Gus Speth, Administrator, United Nations Development Programme
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MARY GRAY DAVIDSON, producer: This is Common Ground.
GUS SPETH, Administrator, United Nations Development Programme: The 70% of the people in
absolute poverty are women, not 50%. Women need special initiatives to changing legal systems,
changing the status of women, own inheritance, and marriage, and a host of other things. Very
difficult social issues in many societies.
DAVIDSON: The UN’s campaign to eradicate poverty, on this edition of Common
Common Ground is a program on world affairs and the people who shape events. It’s produced
by the Stanley Foundation. I’m Mary Gray Davidson.
The United Nations has declared 1996 as the international year for the eradication of poverty.
The agency in charge of this lofty goal is the United Nations Development Programme. Gus Speth is
the top administrator of UNDP, and I asked him if completely eradicating poverty isn’t
SPETH: Well, a great many countries have done it. Not too many, but some in the
developing world have. Malaysia, being very close. Indonesia has eliminated a great percentage of
its poverty. There are examples of countries that are not that wealthy, that have had very
equitable patterns of development, and seen their poverty levels decline dramatically.
We now have about a fifth of the people in the world in absolute poverty with incomes of less
than a dollar a day. There is no technological, human, institutional, or other barrier to
assisting those people through economic growth, through development cooperation, through people
centered actions to find their way out of poverty. And it can be done. It can be done within the
lifetimes of today’s children.
DAVIDSON: Now one-fifth of the world’s population lives in absolute poverty you said.
That’s actually an improvement though, isn’t it from previous times? Even in this century.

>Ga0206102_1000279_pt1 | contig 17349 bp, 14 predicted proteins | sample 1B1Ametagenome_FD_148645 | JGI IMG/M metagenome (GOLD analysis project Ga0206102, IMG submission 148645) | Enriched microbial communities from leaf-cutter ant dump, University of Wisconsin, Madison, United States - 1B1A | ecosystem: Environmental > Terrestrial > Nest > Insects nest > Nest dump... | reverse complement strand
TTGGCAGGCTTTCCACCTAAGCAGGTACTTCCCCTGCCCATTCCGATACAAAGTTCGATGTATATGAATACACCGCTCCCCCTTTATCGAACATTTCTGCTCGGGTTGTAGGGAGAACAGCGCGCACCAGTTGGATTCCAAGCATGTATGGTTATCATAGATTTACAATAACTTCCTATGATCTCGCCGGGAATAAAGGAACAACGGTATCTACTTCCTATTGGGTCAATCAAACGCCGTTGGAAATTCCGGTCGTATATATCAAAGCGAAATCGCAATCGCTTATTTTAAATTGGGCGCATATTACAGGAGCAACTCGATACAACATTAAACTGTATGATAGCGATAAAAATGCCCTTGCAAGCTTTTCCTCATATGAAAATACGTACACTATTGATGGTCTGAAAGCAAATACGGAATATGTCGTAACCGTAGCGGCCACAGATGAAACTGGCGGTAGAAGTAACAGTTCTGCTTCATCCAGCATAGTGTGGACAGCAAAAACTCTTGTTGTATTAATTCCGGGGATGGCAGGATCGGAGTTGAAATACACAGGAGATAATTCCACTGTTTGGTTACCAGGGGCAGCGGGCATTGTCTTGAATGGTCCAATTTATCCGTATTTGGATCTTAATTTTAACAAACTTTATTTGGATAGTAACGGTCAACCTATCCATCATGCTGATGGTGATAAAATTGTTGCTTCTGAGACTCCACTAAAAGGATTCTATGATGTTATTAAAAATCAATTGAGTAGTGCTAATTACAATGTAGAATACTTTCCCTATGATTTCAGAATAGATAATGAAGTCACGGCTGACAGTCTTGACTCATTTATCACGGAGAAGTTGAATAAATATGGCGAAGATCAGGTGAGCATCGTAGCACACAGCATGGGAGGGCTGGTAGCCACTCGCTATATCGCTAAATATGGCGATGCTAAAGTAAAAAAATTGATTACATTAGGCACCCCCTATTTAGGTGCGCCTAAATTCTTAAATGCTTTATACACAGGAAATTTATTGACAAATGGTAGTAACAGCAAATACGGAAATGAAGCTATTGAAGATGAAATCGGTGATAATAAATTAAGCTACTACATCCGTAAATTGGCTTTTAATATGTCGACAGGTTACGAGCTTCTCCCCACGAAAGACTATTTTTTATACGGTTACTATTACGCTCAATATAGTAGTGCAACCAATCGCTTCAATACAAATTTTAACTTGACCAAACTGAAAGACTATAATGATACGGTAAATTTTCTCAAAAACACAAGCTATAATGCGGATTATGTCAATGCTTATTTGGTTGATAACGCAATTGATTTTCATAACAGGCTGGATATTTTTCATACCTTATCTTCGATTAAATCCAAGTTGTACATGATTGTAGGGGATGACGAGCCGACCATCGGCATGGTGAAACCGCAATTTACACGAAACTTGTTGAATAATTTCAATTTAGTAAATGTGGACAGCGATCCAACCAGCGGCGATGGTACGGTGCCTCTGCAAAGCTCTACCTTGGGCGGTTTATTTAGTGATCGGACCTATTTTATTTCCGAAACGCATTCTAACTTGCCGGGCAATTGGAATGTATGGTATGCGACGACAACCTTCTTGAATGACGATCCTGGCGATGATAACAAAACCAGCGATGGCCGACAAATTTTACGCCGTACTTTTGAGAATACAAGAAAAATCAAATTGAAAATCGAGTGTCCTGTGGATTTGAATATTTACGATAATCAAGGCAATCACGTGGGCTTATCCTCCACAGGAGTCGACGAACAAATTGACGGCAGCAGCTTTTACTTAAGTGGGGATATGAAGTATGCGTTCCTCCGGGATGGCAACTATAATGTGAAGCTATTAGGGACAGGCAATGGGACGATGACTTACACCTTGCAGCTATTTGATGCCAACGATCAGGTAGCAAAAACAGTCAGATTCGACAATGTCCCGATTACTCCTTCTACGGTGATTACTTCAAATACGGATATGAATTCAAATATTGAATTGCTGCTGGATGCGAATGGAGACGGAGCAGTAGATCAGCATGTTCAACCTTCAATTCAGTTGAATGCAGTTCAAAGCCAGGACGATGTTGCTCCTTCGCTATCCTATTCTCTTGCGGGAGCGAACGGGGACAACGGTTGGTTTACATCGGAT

SPETH: Well, people are generally speaking, of course better off. There’s been fabulously
large amounts of economic growth in recent decades. But in the recent period the proportion of
people in poverty has held fairly constant. Because poverty is growing just about as fast as
DAVIDSON: And you obviously don’t buy the idea that the poor will always be with us.
SPETH: Well, there will be poor always with us. What we’re talking about in this
international year for the eradication of poverty and in our work at UNDP, is eliminating what
you would call large scale poverty or mass poverty. Where you have a fifth of humanity living in
total destitution. Obviously there will always be pockets of poverty, unless we change even more
dramatically than the changes that will be called for for eliminating mass poverty.
DAVIDSON: Now, eliminating poverty has always been the United Nations Development
Programme’s goal, has it not?
SPETH: Yes, its been our top priority since 1990 actually, when we had a sort of
reprioritization of our objectives. But we now have elevated it to be the central theme, the main
objective, and we’re allocating now 90% of our main resources to countries with incomes of less
than $750 per capita. And 60% of our resources to countries with incomes of less than $350 per
capita, on the average. So we’re extraordinary skewed in our allocations towards the poorest
DAVIDSON: Now how do you wade through all the complex factors that combined lead to
poverty in order to create a plan of attack. And here in the US we tend to think of terms of job
creation to eliminate poverty. But is that a rather simplistic way of looking at poverty
worldwide, that it’s just a matter of creating more jobs?
SPETH: Creating more jobs would certainly help. We see a five-pronged approach. First,
basic social services. We have got to have a global commitment to education of children and
particularly women. And we have got to have basic health care services. And there’s basic social
services that have got to be provided. And the UN has been very strong in this and very active in
this area. It’s probably the most successful area of the UN’s work.
Secondly, sustainable livelihoods. We know a lot about how to help countries create programs that
do create jobs, that do provide livelihoods for the poor.
DAVIDSON: What do you mean, when you said sustainable livelihoods? You’re talking
environmentally—ones that will continue to exist?
SPETH: Well, it’s partly an environmental concept, but it’s also larger. Basically the
message is that it doesn’t do to create temporary types of livelihoods. You have to empower
people with skills, with credit, with access to productive assets. So they can take advantage of
other opportunities if their immediate job opportunity or income generating opportunity
Thirdly, we need to focus on the resource base, the natural resource base that so many people
depend on. Particularly the poor. The environmental resources are deteriorating at alarming rates
throughout much of the developing world. Continues to do so in spite of all the talk.
DAVIDSON: And that destroys a lot of livelihoods.
SPETH: And when your land is disappearing, your fish is disappearing, your water’s